We’ve all had the experience of being too busy in life, trying to catch up to some goal such as wealth, happiness, wholeness, or even God, only to have it continually elude us. But what if, in our busyness, we’ve actually been running from what we want and not toward it? In Judaism and Christianity the idea of Sabbath is to take a regular day off from our busyness and “work” to devote to God and our spiritual lives while we rest and reenergize ourselves. It reminds us how important it is to slow down so that our blessings can catch up to us. Sabbath is a gift from God that allows to reorient ourselves away from the demands of a culture centered on greed and power and renew our love and compassion for life.
Especially in this time when our world seems even more chaotic and our busyness continues around the clock seven days a week, it is important to take time to stop, rest, and open ourselves to the presence of the Spirit. It’s critical for our spiritual health to be able to renew our energy and make sure we’re on the right path in life, to take the time to ask “who am I” in this time and place. Sabbath time in our lives hopefully means regularly attending worship to be in community with other seekers so that we can support each other, but it might also mean spending time in prayer and meditation, taking walks in the woods, or even just finding quiet time to sit and let your mind go. Whatever you find reenergizing and spiritually uplifting might be part of your personal sabbath time.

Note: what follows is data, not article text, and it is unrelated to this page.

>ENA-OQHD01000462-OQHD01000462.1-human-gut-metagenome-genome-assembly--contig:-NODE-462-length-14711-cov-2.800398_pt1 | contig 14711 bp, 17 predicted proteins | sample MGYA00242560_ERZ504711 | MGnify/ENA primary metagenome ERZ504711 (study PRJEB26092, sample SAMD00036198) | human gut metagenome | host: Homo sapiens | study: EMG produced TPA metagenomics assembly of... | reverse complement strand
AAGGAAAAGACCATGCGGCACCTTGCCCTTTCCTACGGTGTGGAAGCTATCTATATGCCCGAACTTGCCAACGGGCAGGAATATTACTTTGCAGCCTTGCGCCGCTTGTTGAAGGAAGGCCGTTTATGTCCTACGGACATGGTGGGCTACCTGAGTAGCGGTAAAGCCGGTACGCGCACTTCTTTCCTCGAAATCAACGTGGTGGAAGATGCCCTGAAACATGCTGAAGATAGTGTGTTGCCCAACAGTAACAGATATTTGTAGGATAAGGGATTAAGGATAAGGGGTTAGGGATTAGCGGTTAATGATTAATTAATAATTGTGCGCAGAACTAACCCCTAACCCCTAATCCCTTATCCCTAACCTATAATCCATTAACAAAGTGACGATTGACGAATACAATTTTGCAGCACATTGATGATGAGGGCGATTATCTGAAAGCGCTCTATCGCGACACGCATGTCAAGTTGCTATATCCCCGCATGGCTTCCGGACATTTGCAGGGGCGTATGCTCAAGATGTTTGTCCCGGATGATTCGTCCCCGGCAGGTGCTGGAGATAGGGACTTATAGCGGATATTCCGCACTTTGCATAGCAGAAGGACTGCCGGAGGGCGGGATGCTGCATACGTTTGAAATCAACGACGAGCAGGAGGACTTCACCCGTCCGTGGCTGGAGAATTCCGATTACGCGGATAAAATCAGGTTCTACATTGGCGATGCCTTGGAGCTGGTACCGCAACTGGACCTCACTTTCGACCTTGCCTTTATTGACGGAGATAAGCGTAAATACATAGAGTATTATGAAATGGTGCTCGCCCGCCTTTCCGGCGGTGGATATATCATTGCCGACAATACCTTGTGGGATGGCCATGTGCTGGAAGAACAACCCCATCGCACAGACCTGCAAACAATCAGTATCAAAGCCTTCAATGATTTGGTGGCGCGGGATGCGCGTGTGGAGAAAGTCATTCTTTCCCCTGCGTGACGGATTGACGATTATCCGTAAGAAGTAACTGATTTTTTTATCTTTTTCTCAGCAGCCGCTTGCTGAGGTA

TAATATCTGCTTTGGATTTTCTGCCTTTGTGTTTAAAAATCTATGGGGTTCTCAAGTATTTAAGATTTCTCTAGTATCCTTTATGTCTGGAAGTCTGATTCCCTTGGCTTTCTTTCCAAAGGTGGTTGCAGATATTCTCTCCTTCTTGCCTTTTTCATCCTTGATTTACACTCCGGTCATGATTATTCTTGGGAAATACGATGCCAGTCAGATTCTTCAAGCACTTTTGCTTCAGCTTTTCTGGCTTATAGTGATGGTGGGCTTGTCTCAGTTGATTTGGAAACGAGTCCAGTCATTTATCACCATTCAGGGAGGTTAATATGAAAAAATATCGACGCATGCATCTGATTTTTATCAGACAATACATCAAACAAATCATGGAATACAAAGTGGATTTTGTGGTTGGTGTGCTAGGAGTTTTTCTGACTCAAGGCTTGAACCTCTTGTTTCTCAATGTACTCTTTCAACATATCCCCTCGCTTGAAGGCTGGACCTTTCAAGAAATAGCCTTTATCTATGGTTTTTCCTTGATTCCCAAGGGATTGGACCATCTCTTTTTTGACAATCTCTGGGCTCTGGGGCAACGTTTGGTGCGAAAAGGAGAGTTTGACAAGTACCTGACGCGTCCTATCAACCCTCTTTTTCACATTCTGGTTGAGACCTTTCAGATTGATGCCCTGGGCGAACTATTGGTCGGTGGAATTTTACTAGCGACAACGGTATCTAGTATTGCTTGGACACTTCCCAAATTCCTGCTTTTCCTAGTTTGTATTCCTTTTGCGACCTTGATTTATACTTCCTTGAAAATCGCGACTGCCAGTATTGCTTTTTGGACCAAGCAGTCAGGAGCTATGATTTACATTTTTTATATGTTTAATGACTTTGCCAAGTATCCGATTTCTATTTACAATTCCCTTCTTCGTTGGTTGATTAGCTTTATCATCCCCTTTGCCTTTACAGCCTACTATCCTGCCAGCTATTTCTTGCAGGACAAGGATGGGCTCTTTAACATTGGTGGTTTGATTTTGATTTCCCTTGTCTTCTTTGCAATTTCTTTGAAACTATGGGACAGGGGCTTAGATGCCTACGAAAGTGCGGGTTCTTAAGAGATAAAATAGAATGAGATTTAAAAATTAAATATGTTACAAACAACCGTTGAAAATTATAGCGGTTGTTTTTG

Sometimes we may also need longer periods of rejuvenation. I thank the church for allowing me such an opportunity this year as I go on sabbatical from May through July. During this time I will be attending a couple of conferences as well as hopefully spending time traveling and doing reading and writing in addition to just resting as I engage that Sabbath question of “who am I?” This is also a time that the Phoenix Church Community might want to take some time to look for new energy and ask “who are we?” A time of sabbatical can be filled with excitement and anxiety, hope and fear, for both the pastor and the church but it is also critical for our spiritual health to take this time to stop and rest, letting the Spirit guide us as we look forward to a renewed ministry together post-sabbatical.
Whether we it be a Sabbath day or a longer period of Sabbatical, we all need to allow ourselves time to open ourselves to Spirit and heal from the chaos that constantly batters our souls. Never forget to slow down once in a while so your blessings can catch up to you.
(I originally wrote this short reflection for my church’s newsletter. It was inspired by my sermon from Sunday, January 29, 2017. The church’s website is http://www.phoenixchurch.org)